Women in Dialogue: (M)uses of Culture
Women in Dialogue: (M)Uses of Culture results from an international symposium held at Ege University, Izmir, Turkey, in 2006, which brought together scholars from over ten countries, and from multiple academic backgrounds, who share professional interest in women’s studies, and, to no less degree, in current women’s realities. The book presents a collection of essays united by a common focus on the position of women as objects of cultural production in different geographic, national, and political contexts, as well as the character and typology of women’s contribution to cultural activity across the ethnic or religious divide marking the face of contemporary world.
The volume comprises two sections: the first, titled “Women in Dialogue,” contains contributions which analyze literary representations of women from a variety of perspectives, and from diverse spatial and temporal locations. The second part, titled “(M)Uses of Culture,” includes personalized observations by several women writers, of both poetry and fiction, their commentaries on their own work as artists, and their deeply experienced “musings” on the position of women as artists in the world of today.
The essays that this volume brings together are varied in subject matter; yet they are connected by the common theme, epitomized in the metaphor of dialogue, as a platform for active, productive communication, leading – on the pages of the book, if not elsewhere – to learning, and mutual understanding.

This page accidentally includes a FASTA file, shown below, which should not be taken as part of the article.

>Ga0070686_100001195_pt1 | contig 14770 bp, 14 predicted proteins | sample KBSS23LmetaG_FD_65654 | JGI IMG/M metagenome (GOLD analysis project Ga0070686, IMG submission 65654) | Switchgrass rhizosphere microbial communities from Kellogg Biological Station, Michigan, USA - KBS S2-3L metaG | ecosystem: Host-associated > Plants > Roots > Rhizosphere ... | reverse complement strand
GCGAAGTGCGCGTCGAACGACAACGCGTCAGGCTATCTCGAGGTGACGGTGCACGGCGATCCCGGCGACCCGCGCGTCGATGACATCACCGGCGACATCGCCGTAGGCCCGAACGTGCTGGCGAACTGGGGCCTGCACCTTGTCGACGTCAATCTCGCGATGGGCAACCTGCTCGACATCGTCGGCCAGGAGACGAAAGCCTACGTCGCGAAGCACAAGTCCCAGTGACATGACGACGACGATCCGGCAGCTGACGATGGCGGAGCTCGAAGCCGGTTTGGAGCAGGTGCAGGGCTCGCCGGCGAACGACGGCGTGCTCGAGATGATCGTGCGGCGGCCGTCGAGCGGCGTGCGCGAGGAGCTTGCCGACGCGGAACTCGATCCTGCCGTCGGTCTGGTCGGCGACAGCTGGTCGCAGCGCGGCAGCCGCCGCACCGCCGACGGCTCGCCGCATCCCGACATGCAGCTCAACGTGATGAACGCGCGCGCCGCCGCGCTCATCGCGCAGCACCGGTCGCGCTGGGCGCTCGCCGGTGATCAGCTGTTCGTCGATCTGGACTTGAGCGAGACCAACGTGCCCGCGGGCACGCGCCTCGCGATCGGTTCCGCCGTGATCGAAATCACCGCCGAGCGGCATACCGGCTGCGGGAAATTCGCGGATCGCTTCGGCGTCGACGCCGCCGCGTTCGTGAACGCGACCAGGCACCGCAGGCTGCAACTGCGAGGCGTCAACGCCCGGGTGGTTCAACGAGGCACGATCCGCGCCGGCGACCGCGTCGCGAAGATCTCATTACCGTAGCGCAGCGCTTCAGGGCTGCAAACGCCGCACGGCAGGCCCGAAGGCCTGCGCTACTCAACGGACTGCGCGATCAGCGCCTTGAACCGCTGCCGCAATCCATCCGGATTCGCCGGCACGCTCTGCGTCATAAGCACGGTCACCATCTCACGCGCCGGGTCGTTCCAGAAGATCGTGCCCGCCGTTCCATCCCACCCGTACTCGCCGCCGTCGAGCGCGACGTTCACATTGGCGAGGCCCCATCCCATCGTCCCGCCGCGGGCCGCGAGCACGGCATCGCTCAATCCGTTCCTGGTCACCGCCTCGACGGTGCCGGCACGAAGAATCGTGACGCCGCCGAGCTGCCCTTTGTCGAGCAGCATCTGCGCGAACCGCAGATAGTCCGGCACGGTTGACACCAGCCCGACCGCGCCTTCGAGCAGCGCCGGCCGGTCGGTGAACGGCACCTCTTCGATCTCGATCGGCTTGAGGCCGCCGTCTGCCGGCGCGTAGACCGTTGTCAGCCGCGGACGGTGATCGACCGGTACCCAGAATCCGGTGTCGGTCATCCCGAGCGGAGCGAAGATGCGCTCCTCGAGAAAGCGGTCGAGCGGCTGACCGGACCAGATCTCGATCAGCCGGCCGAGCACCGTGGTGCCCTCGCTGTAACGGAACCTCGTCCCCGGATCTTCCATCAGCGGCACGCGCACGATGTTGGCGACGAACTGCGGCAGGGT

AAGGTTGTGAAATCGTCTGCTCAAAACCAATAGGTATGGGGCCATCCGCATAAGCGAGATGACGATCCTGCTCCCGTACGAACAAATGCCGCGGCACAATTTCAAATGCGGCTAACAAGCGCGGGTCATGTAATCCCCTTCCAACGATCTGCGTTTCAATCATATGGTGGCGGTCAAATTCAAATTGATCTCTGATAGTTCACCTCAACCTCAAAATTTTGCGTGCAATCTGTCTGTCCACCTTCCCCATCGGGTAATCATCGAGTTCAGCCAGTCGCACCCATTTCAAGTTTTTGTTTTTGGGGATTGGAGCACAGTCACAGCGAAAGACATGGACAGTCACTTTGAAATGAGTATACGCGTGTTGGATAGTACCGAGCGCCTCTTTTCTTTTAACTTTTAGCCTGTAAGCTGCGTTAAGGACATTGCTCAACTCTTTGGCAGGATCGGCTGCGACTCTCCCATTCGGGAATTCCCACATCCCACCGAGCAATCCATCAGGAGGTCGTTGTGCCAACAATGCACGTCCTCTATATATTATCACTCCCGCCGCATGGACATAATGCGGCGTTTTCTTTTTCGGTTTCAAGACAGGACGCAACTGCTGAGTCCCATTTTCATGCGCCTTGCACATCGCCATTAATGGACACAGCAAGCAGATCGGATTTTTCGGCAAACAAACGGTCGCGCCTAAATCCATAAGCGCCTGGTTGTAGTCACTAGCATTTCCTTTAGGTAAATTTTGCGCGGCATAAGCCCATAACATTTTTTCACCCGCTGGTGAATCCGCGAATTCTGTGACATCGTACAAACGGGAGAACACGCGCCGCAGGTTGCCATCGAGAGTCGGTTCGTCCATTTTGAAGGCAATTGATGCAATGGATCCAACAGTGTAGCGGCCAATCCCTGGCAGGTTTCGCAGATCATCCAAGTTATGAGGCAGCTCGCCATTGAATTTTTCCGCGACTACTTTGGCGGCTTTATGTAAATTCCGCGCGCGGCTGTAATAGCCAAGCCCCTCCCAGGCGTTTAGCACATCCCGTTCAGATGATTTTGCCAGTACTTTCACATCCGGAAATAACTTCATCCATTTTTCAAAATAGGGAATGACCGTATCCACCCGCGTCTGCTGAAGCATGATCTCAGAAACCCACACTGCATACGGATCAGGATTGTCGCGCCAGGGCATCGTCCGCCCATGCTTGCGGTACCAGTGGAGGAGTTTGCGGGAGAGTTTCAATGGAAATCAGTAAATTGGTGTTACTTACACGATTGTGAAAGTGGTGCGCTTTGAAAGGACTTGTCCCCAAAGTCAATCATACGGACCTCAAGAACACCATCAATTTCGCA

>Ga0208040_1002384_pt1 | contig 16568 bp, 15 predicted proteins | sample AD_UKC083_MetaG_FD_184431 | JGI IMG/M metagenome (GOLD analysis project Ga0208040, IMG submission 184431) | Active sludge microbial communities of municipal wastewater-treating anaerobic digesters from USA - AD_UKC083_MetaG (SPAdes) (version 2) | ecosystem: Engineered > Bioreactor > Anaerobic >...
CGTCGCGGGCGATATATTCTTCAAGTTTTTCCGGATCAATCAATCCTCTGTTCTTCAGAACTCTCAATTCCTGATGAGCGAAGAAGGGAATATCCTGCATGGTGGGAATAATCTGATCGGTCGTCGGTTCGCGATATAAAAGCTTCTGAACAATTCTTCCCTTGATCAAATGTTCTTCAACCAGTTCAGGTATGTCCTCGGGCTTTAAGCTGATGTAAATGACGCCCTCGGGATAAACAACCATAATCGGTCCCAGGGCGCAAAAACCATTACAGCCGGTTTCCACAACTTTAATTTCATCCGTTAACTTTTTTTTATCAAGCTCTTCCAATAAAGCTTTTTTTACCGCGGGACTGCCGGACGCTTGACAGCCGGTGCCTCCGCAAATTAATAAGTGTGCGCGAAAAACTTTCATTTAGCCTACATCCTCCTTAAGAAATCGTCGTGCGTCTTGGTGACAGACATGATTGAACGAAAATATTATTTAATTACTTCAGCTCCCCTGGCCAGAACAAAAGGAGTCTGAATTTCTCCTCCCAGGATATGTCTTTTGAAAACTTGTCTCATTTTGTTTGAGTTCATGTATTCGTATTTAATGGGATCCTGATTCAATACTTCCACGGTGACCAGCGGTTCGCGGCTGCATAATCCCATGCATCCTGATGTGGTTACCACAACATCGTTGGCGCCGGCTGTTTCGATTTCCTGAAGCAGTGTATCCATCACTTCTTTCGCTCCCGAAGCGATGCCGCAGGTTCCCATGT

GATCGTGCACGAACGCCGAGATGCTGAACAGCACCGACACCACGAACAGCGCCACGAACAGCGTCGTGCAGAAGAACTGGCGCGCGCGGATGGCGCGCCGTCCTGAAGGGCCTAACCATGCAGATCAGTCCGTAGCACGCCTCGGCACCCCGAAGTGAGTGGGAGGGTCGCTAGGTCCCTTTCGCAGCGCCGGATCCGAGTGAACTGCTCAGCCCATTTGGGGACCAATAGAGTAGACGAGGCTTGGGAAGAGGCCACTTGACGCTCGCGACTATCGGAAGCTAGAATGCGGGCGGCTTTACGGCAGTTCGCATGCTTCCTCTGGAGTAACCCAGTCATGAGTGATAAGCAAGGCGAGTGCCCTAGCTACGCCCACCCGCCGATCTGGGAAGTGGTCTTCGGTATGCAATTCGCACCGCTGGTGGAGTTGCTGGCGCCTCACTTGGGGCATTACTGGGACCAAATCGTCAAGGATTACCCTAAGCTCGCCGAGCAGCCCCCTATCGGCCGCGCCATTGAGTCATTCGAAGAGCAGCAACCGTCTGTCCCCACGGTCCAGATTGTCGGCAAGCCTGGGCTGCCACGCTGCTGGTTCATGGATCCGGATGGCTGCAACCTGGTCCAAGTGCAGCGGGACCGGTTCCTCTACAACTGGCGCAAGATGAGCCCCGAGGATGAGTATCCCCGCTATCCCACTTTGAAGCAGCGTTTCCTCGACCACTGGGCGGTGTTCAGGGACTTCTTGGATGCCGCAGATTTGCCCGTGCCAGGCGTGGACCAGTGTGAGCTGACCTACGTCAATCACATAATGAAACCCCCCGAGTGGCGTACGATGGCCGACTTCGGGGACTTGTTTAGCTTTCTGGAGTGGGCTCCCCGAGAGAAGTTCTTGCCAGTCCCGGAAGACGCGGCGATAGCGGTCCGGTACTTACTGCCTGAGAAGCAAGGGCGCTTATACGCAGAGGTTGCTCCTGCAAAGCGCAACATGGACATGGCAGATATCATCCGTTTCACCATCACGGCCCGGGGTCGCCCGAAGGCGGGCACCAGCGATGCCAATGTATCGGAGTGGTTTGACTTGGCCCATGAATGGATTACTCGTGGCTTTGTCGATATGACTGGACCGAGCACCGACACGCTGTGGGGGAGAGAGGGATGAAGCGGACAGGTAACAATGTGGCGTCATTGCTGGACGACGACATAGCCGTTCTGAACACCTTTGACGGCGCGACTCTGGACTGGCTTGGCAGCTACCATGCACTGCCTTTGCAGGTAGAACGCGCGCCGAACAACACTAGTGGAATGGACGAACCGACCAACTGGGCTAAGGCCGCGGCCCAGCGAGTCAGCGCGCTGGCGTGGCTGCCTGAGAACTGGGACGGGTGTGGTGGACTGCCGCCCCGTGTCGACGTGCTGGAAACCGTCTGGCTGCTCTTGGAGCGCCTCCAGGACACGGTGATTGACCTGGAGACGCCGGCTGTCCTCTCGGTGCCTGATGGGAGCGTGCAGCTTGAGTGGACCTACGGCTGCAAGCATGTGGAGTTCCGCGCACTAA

Dilek Direnç is an Associate Professor at Ege University, Department of English Language and Literature, Turkey. She received her B.A. and M.A. degrees in English from Ege University and Ph.D., also in English, from Arizona State University, where she specialized in the literature of the American South. Her articles and reviews on American and Turkish writers have appeared in academic journals, conference proceedings, and essay collections. Her book, Sheltered Eyes Awakened: Rereading Chopin, Glasgow, and Hurston, Rewriting the Renaissance South, was published by Ege University Publishing House in 2006.
Günseli Sönmez İşçi is a Professor of English and the chair of Department of English Language and Literature at Ege University, Turkey. She is a specialist on Shakespeare and critical theories. She published Macbeth: From New Criticism to New Historicism, (2001) in Turkish. She got 1999–2000 Fulbright senior award, and taught at Temple University, Philadelphia, U.S.A. She contributed substantially to the establishment of Women’s Studies Graduate Program at Ege University, in which she works as the director. Since 1995, she is one of the initiators and organizers of annual international cultural studies symposia held at Ege University.
Klára Kolinská teaches at the Department of English and American Studies at Masaryk University, Brno, Czech Republic, and works also as part-time faculty at the English department at Charles University, Prague. She received her M.A. degree in Comparative Literature from the University of Western Ontario, London, Canada, and Ph.D from Charles University, Prague. Her main areas of teaching and research include anglophone Canadian literature, multiculturalism, culture and literature of North american Aboriginal peoples, contemporary Canadian drama and theatre.
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Judy Light Ayyildiz
Janet Peterson Gerstner
Günseli Sönmez İşçi
Ayşe Lahur Kırtunç
Oya Batum Menteşe
Nieves Pascual Soler
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